Hispanics Protest, Seek Ouster of Pastor, Bishop
By Maureen Jenkins
Arizona Republic (Phoenix)
August 12, 2000
Chanting and carrying signs, a group of Hispanic Catholics protestedoutside the Roman Catholic Diocese of Phoenix on Friday, calling for theresignations of a pastor and Bishop Thomas J. O'Brien.
"They can step on us (Hispanics) or whatever," said Juanita Encinas, 46,a Chandler activist and protest organizer, "but when it comes to religion orour children, watch out. When people do wrong and disrespect our church, (ithurts us).
"We're, like, mourning right now."
Friday's protest was the latest aimed at Father Saul Madrid, pastor of bothImmaculate Heart and St. Anthony Catholic churches, and who oversees St. PiusX Mission in south Phoenix. Immaculate Heart, regarded as the Mexican nationalparish in Phoenix, sustained an estimated $1.5 million in fire damage inApril.
A pastor who has been a controversial figure at his parishes, Madrid, whooften is described as charismatic and likable, inspires emotional responsesfrom supporters and detractors alike.
He was unavailable for comment Friday. Immaculate Heart staff membersreferred questions to the Phoenix Diocese, whose officials also refused tocomment.
Madrid's tenure at the historic church at Ninth and Washington streets hasbeen troubled since his appointment in July 1999. Even before he was namedpastor, petitions with 6,000 signatures were delivered to the bishop's office,protesting Madrid's selection. Many were upset at having one pastor lead twomajor parishes and feared that Immaculate Heart would lose its traditionalMexican identity, which some members felt happened to St. Anthony underMadrid's pastorship. After a 1994 fire at St. Anthony, former Pastoral Councilmember Julian Sodari said, pews were replaced with chairs, wood floors wereredone in tile, and kneelers and statues were removed from the church to thedismay of many longtime worshipers.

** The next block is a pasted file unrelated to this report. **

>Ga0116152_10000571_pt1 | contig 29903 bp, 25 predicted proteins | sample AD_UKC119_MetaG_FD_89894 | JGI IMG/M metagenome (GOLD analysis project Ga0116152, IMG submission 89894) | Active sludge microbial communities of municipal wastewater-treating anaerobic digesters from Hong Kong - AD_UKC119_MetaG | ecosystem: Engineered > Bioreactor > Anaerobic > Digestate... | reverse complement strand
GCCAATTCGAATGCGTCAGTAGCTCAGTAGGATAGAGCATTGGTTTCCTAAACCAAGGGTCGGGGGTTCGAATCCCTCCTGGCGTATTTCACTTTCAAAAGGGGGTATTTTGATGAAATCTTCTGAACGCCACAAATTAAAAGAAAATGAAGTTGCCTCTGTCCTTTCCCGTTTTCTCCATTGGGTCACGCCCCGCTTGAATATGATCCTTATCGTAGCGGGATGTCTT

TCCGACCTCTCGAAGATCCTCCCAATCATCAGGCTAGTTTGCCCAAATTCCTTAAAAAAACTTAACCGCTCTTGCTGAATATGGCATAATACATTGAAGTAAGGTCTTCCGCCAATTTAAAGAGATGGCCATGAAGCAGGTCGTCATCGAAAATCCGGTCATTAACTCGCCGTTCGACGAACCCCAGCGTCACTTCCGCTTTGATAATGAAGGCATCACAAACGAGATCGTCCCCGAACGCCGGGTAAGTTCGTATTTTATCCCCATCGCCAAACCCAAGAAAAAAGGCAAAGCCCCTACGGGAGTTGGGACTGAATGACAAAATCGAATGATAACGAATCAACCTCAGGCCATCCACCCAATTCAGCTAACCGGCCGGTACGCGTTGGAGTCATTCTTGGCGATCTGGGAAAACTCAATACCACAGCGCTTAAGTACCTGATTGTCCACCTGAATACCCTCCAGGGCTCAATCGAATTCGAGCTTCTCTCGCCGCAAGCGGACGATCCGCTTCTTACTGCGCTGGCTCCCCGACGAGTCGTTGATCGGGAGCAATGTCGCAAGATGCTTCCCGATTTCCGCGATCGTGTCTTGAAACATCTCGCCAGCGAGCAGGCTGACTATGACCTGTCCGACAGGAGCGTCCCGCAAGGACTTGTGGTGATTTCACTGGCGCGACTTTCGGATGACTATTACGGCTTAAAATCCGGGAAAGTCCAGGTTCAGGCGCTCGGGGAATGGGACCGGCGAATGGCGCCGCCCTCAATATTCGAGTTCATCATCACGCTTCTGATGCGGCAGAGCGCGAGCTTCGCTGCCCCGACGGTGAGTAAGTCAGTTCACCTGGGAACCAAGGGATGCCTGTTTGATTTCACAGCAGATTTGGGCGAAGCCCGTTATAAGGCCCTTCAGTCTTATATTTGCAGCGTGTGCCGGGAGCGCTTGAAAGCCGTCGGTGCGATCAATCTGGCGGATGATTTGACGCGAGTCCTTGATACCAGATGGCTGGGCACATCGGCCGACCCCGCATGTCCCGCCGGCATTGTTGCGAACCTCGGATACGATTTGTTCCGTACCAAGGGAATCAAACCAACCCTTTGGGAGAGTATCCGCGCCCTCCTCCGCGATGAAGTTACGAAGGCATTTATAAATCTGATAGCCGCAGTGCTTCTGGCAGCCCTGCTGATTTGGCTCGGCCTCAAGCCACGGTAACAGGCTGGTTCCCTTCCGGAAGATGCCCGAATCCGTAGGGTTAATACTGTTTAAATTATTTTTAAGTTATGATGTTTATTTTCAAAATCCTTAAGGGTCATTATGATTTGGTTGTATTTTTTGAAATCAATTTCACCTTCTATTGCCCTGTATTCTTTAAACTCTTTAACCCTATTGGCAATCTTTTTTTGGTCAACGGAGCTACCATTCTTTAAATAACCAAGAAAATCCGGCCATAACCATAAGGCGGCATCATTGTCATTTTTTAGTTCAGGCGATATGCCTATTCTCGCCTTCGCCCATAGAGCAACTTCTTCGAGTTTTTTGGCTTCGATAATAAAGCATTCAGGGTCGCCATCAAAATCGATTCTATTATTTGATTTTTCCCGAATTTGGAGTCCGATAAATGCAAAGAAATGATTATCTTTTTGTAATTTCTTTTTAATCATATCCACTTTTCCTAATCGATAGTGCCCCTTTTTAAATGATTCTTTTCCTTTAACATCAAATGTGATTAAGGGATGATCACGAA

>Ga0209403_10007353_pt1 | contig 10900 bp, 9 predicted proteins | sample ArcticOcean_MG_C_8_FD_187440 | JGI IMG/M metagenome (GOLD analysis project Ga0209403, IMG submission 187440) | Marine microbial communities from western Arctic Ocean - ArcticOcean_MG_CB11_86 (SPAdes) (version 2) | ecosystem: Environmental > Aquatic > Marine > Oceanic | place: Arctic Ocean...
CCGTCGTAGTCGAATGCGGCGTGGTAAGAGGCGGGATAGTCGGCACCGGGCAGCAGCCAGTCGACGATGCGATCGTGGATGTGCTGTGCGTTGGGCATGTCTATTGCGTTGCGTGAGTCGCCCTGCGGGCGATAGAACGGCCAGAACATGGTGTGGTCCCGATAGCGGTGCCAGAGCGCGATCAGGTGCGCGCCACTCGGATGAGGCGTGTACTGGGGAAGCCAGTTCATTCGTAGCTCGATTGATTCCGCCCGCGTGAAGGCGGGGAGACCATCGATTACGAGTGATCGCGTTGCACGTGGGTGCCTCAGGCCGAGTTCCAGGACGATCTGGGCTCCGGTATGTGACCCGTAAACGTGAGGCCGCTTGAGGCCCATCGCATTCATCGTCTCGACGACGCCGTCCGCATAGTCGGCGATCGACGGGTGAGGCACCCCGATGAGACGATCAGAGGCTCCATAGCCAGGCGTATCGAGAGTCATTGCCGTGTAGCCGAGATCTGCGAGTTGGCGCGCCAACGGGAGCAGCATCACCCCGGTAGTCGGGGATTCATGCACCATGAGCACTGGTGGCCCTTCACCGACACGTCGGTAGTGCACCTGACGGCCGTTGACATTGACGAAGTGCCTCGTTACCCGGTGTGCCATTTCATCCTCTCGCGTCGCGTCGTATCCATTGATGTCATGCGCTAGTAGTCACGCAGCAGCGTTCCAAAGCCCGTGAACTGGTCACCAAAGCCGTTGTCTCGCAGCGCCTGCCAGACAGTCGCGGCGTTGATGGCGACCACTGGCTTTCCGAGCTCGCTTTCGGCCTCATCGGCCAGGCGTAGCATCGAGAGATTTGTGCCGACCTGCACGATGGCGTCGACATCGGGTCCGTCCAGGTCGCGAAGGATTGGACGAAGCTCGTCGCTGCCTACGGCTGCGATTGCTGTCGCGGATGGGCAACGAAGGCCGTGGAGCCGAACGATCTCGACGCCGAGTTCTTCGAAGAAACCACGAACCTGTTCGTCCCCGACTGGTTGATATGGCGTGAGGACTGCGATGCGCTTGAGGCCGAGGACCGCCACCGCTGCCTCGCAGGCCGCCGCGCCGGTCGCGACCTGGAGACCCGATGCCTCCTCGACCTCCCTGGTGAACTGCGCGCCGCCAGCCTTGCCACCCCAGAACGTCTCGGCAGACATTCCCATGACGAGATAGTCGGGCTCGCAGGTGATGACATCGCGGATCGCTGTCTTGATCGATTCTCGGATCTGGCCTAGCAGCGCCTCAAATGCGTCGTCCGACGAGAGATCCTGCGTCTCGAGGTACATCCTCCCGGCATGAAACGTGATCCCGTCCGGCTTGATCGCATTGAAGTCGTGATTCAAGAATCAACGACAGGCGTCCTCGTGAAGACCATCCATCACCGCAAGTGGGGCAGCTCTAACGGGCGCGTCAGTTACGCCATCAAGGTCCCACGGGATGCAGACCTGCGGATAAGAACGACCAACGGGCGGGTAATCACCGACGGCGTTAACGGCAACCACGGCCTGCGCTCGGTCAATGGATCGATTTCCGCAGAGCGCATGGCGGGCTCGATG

"We have tolerated enough abuse from the diocese," said Manuel Seda, 65,a protester and former member of St. Anthony who attended Immaculate Heartuntil Madrid's appointment last year. He doesn't feel O'Brien has done enoughto address their concerns as Hispanic Catholics.
"The main thing is we want the bishop to step down. His lack of leadershiphas allowed this to go on too long," Seda said. "We want Saul Madrid to go.We don't know where, we just want him gone."
In addition to other complaints some current and former parishioners voiceagainst Madrid - that he's often unavailable to members and charges what theyfeel are steep fees for events like quinceaneras, the traditional LatinAmerican celebration of a girl's 15th birthday - some question his leadership.
Built in 1928, Immaculate Heart is more than just a structure to Hispanics,who travel from across the Valley to attend. The Phoenix Diocese establishedthe church in the 1920s as a refuge for Mexican-American Catholics who wantedto worship in their traditional style and who previously had to attendSpanish-language Mass in the basement of downtown's St. Mary's Basilica.
During Friday's protest, Father Dale Fushek, vicar general of the PhoenixDiocese, briefly spoke to the group. Encinas says protesters hoped the bishopwould address them, but Fushek said O'Brien was out of town.
"I said if there was a respectful message for the bishop, I would takeit," Fushek said. "We wanted to be pastoral, we wanted to be present, andlet (the protesters) know they could be heard."
However, "this is not how we operate as a church," Fushek said, referringto the protest outside the diocese office, "and these are not the channels weuse (for lodging complaints)."
If Friday's protest doesn't bring results, Encinas says, parishioners willmake an appeal to Rome.
"I hold O'Brien more responsible than Father Saul," she said. "As abishop, he has to look after his sheep, and he's not. And that's not right."
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